Let me give you another clue: this individual’s idea was that the school should be an educational establishment in which there was complete freedom of speech and expression. The outcome was very British: a compromise, and the name of that compromise was Runnymede. Indeed, this was Mr Frank Powell explaining the foundation of the school under Franco. Under Franco, education was ran by the church and teachings were all based around the Bible or the wonders of Franco’s regime; Mr Arthur Powell was not particularly convinced that this was the optimal education for children, and so he founded Runnymede, a private school where during the dictatorship, families who wanted a non-denominational, British education could find refuge. Runnymede, along with all other private schools allow choice, and thus freedom. Private education offered an escape from a state-enforced schooling system.

When discussing private education as evading religious indoctrination, there is no better place to look at than Iran. I am sure that by now we are all aware of the tragedy of Masha Amini, a young woman who was brutally murdered by the so-called morality police in Tehran for not wearing her hijab in accordance with governmental standards. Iran has been living under an extreme islamist dictatorship since the revolution of 1979, during which Iran was transformed into the oppressive society it is today. Education is the most valuable tool used by the mullahs to enforce total control of the population. Religious brainwashing forced the country into believing the values enforced by the government, which is inherently autocratic. But in such a repressive society, even the smallest choices can prove to be a salvation. Private education exists in low numbers in Iran, but they offer a melting pot of cultures as they house almost all internationals who have known politics outside of the country. If only more private education was available, more Iranians would have the opportunity to experience some freedom. However, the proposition wants these few schools banned, and although it is true that it is a pity that very few people can afford this education, some is better than none, and although they might consider it unequal and unfair, I consider it freedom. Freedom for those who are able to pay for this education. Don’t let the proposition convince you that it is this economic advantage that is unfair, a difference that can be alleviated through economic aid, in the same manner that in the leading American academic institutions are under financial aid; what is really unfair is that education has been politicised to this extent.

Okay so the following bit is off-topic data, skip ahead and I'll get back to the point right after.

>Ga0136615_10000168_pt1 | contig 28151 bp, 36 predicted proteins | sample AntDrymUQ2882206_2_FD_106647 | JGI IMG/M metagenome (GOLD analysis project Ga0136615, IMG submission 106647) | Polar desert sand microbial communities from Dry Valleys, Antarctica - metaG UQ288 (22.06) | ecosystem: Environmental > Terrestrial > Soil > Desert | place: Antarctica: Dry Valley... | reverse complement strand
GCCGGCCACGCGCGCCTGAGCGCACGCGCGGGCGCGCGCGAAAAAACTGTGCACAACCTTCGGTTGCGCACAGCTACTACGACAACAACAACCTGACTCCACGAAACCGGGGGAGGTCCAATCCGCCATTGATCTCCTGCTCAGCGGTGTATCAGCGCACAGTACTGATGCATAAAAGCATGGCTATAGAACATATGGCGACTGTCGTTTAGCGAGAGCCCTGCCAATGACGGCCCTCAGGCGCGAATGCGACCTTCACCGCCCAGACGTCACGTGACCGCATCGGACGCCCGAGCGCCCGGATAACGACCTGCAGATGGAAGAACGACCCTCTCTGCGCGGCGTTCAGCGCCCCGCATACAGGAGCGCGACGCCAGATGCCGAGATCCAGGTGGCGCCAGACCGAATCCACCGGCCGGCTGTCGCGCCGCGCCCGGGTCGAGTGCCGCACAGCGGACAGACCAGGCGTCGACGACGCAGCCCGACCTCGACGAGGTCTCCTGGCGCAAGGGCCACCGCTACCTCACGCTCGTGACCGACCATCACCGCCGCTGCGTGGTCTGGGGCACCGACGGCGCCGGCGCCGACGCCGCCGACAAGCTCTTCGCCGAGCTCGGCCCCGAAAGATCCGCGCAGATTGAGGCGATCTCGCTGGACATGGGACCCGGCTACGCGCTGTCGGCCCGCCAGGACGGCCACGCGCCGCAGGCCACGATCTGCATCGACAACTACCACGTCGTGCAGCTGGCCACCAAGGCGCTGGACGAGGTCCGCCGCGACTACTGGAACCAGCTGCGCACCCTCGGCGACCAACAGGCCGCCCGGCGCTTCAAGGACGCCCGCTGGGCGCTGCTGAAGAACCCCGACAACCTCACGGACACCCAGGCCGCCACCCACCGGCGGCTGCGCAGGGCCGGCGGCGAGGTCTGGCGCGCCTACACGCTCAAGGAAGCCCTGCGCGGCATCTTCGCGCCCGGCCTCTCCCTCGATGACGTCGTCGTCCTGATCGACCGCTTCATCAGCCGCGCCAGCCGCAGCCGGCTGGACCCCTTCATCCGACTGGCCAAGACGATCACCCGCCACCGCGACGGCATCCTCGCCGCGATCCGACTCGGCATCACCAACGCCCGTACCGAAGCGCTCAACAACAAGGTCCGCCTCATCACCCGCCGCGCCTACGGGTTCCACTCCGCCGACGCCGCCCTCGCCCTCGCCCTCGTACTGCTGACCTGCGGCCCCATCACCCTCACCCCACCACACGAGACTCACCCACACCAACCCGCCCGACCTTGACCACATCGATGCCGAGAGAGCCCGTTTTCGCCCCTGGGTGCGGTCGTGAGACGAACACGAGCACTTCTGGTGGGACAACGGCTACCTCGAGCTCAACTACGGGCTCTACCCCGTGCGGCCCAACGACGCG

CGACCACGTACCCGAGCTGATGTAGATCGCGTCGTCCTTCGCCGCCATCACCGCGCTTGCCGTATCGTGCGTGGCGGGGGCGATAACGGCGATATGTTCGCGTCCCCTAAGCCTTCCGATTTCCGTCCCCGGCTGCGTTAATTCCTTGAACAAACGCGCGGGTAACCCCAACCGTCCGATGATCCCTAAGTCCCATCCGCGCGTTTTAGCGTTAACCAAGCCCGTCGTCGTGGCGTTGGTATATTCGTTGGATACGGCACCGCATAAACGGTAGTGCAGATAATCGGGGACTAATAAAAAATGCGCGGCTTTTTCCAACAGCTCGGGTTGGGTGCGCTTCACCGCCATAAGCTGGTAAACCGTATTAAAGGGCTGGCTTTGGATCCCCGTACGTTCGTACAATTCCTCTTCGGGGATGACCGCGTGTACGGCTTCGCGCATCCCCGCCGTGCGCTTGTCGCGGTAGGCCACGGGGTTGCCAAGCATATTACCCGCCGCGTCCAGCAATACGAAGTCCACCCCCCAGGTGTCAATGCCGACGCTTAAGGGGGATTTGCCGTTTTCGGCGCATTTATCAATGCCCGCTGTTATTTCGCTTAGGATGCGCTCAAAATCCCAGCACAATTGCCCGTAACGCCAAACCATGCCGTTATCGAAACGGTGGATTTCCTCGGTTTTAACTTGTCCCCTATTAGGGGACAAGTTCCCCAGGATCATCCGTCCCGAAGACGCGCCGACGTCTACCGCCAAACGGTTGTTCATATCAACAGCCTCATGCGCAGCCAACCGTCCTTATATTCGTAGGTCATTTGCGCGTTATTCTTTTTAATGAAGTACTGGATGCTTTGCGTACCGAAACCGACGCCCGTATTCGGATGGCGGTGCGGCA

And so I will finish as I started, returning to Friedman and his premonitory quote: “A society that puts equality before freedom will get neither. A society that puts freedom before equality will get a high degree of both.” If we were all equal, no-one would be truly free.

-Allegra M, Year 12

By VIC CVUT - Own work, CC BY 3.0,